6. People should stop insisting on Western media sources which falsely claim that Iranian troops have or are being deployed to Iraq. The reason why they do so is obvious; there is an information war going on at the moment to demoralise the Iraqi people, army and government and consequently to further the goals of ISIS and their sponsors (Saudi Arabia, Qatar and Israel). Therefore, these media sources falsely introduce an 'unprecedented development' - the entrance of Iranian troops as a 'desperate last measure for Iraqi's to save themselves'. What could be more demoralising than that? The truth is the Iraqi army is very capable of rooting the terrorists out if only they are organised properly and this is certainly a wake up call for the government and their opponents to get their act together. These claims are being repeatedly denied by the Iranian side. President Rouhani has said:
  7. The recent report by Wall Street Journal war mongers is apparently not true (see Iran's official response below). There is bound to be quite a bit of misinformation by western media sources regarding the recent events in Iraq and people ought to weight different sources and reports before making judgement. The Iranian position is that there is a sectarian ploy to drag Iran into these events and inflame Sunni sentiment and therefore swell the takfiri ranks even further. The Iranian view is that the Iraqi army should be reasonably capable of confronting ISIL. On that basis Iranian forces are apparently not (yet) involved and as per official statements this would only be necessary should the Iraqi government request assistance or should red-lines be crossed. The latter being a reference to the hypothetical scenario that the takfiri worms somehow manage to wiggle their way to the southern regions housing the holy shrines. Incidentally - and I may have digressed - this is also when the narrations themselves describe the Iranians will actually make an appearance. This is not all to say that Iran may not currently be assisting in the capacity of a strategic advisor though. http://english.farsnews.com/newstext.aspx?nn=13930323000768
  8. Imagine we were so stubborn so as to deny the reality of every entity in order and one by one and all that remained was our negation of the supposed reality of the universe(s). Then, in doing so and whether we like it or not we are at the very least acknowledging the ‘reality’ of our supposition – that everything is indeed ‘unreal’. When the atheist in your example says there was no reality before the universe(s) then at a minimum there is the 'reality' of his supposition. So contrary to his claim there IS a reality even if it is abstract for now and cannot be conceptualised satisfactorily in his mind. This is what I mean by the statement that negation of total reality presupposes a substrate of ‘reality’. Now, that was the hard part and from there on everything (i.e. attributes) falls into place readily and I would say instantaneously: When this ‘reality’ is present even in our attempt to annihilate it then clearly it exists necessarily. By implication it is self-subsisting which is equivalent and identical to an entity possessing absolute and pure existence in all its ontological dimensions (i.e. all the perfections - essence and attributes). Note: It is tempting for some to understand the first part as nothing more than semantics. But with a bit of careful meditation inshaAllah you would see that it is beyond just that. All I would say is that any apparent elusivity of its truth is due to the sheer simplicity of the Truth.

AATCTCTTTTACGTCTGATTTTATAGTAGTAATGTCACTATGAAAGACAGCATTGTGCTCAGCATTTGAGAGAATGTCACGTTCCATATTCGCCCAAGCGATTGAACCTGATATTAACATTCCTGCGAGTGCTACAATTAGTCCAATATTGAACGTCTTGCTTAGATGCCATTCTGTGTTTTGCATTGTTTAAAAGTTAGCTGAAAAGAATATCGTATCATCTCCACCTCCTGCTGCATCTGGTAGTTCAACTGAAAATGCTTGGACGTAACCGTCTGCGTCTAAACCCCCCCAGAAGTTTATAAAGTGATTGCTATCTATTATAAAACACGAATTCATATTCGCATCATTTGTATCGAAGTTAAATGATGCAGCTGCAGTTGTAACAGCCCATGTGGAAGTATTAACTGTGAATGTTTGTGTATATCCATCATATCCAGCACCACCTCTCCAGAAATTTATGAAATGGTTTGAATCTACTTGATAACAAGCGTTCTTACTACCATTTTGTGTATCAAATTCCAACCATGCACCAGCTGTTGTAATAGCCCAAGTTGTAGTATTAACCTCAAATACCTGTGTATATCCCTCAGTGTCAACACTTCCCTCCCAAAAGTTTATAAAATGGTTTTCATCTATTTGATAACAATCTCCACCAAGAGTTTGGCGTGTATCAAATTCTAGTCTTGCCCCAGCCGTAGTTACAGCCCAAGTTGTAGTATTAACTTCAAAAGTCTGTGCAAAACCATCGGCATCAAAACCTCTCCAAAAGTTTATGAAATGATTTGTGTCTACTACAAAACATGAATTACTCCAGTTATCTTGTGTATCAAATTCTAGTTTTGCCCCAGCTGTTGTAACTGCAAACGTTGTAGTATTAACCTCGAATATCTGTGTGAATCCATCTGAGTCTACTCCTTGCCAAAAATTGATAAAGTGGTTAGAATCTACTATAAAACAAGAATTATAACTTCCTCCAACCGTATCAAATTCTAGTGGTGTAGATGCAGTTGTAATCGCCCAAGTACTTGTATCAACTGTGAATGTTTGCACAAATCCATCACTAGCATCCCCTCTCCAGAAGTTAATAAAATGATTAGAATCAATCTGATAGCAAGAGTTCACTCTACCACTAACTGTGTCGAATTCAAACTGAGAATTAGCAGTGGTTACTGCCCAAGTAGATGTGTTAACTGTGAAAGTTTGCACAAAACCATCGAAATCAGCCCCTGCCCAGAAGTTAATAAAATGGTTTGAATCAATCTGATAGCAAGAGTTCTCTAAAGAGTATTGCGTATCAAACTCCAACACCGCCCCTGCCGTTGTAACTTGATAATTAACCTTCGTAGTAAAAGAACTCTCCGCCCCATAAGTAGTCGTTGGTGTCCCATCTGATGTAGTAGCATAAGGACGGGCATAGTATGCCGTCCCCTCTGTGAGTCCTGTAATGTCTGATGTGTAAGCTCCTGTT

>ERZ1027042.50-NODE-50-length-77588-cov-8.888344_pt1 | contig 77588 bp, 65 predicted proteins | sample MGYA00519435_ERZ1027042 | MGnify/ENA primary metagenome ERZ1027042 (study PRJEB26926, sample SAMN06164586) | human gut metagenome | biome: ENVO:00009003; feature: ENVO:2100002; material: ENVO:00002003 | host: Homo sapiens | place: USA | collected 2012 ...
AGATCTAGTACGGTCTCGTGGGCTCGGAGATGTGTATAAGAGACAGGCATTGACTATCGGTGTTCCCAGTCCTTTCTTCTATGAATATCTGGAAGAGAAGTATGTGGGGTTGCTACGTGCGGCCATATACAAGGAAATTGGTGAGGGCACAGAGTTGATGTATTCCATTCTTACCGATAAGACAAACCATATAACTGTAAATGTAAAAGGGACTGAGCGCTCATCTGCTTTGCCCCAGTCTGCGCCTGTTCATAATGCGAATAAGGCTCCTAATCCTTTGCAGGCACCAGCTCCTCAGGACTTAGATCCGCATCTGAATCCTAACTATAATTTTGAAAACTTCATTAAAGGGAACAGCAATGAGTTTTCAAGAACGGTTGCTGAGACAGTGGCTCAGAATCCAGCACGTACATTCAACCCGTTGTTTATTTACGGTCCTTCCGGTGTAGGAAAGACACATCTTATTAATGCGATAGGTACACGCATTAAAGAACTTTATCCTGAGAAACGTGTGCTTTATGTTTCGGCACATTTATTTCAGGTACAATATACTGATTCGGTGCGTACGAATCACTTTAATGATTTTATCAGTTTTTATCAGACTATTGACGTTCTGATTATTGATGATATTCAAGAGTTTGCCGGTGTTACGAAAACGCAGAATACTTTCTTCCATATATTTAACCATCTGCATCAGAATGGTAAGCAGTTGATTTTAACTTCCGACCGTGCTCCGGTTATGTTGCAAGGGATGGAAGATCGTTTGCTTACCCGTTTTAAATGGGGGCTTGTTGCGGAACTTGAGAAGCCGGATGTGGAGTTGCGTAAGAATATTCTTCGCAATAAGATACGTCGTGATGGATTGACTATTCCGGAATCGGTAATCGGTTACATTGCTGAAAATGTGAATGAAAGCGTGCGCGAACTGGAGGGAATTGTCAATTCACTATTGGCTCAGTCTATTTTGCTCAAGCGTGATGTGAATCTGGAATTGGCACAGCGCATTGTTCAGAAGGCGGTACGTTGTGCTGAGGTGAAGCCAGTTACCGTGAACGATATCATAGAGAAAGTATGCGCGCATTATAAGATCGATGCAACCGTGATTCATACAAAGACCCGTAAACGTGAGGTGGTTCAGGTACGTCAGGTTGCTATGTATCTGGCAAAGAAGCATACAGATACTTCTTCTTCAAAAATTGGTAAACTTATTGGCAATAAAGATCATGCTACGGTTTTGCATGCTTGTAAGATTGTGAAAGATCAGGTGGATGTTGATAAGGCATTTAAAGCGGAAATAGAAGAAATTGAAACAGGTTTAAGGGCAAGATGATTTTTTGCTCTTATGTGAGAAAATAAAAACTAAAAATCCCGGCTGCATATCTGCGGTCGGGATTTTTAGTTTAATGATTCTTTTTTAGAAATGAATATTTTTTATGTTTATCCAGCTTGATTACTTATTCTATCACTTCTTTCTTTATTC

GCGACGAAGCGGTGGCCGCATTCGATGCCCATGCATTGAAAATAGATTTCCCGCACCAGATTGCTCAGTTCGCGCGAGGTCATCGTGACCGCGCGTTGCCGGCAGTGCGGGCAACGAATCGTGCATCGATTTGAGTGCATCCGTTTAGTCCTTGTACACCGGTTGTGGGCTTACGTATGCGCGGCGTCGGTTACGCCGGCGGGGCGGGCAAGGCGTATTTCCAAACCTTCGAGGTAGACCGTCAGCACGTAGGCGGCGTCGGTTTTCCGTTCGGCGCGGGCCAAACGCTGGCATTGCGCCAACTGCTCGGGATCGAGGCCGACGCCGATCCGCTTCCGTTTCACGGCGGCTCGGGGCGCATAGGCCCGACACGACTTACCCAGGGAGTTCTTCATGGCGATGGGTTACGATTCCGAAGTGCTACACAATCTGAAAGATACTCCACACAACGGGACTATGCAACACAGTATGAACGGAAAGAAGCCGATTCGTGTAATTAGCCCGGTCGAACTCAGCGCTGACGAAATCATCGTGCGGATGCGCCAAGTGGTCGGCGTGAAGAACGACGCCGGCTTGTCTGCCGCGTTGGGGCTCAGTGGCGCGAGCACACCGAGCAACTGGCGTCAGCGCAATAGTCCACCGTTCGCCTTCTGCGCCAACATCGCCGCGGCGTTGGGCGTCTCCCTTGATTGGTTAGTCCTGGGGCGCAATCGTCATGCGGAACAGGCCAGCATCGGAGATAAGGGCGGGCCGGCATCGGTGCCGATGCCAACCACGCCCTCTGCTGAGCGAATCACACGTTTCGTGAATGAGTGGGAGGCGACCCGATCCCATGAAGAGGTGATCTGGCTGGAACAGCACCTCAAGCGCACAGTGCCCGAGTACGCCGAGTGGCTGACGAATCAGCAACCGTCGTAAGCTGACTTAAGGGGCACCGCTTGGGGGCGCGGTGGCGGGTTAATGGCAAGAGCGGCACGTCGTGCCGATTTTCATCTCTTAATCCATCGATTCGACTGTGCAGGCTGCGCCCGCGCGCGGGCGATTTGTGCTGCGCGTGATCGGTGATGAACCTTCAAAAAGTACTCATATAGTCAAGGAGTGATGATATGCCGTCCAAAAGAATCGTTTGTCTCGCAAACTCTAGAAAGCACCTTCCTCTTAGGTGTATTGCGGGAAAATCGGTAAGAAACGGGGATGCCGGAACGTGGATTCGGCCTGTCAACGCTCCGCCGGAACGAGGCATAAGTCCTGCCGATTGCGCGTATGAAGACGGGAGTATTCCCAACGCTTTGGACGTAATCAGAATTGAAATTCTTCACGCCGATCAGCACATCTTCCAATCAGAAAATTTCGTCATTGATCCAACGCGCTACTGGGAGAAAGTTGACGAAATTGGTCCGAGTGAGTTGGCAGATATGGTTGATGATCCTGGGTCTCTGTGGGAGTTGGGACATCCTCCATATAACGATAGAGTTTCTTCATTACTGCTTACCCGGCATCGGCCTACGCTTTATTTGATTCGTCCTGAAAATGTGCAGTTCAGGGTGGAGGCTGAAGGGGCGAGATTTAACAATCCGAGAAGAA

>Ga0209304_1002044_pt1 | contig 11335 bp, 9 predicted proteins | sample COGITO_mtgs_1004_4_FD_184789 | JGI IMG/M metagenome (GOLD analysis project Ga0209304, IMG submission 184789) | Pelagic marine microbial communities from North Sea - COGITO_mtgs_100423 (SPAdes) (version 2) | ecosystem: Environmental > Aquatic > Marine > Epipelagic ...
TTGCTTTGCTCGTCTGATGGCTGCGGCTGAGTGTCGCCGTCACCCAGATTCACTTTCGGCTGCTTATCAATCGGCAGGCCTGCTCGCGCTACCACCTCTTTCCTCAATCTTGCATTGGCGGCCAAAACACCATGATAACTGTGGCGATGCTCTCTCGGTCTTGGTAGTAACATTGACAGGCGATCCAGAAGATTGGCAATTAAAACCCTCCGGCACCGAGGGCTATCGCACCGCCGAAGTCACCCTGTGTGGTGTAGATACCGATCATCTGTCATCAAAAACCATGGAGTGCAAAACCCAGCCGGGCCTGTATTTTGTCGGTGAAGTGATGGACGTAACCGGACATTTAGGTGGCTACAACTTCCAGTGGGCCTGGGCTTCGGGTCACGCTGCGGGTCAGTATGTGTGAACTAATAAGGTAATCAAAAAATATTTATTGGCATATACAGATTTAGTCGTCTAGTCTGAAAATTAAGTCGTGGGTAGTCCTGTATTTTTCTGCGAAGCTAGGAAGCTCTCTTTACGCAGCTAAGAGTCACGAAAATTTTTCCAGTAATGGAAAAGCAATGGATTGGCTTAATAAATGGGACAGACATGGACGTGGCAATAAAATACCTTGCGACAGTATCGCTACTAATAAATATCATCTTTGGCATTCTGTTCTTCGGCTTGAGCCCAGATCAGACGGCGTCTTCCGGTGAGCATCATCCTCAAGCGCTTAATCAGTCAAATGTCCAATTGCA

9. It's true that many of the proofs are convoluted. However, I have understood Allamah Tabatabai's exposition of the burhan to be as follows and I find this to be the most satisfying: 1) Denial of (all) reality presupposes its truth and reality. 2) Impossibility of denying (the primariness of) Reality in (1) affirms the immutable essence of Reality. 3) That immutable essence being of eternal necessity (as shown in (2))is then self-subsisting which is identical with pure and absolute existence. (1) and (2) confirm existence and (3) establishes the essence/attributes. Once you contemplate and are satisfied with (1) then the other two very readily and naturally follow inshaAllah.
  10. There is all this discussion and there is no mention of a very interesting fact that in my opinion solves the question of the OP quite decisively especially when considering the broader context (another scope!): We all know that before the Imam's rise three individuals shall struggle over the Sham territory; al-Sufyani, al-Abqa and al-As'hab. We all know that these are symbolic rather than actual titles. However, we should also know that al-As'hab or أَصْهَب (arabic) is in fact one of the synonyms of al-Assad or "lion" (أَسَد) in arabic. For this reason and others, I wouldn't put my money on al-Assad 'turning' into the Sufyani. Insha'Allah the former is who we hope he is among them.
  11. Interestingly, I read somewhere that Rohani's votes came substantially from the towns and villages where the people are generally more conservative and appear to have favoured Rohani - being the only cleric in the presidential race. If true this would seem to dispel the prevalent notion that this was a 'reformist victory' - notwithstanding that Rohani is more accurately described a 'centrist' anyway. Could anyone confirm from the Farsi reports?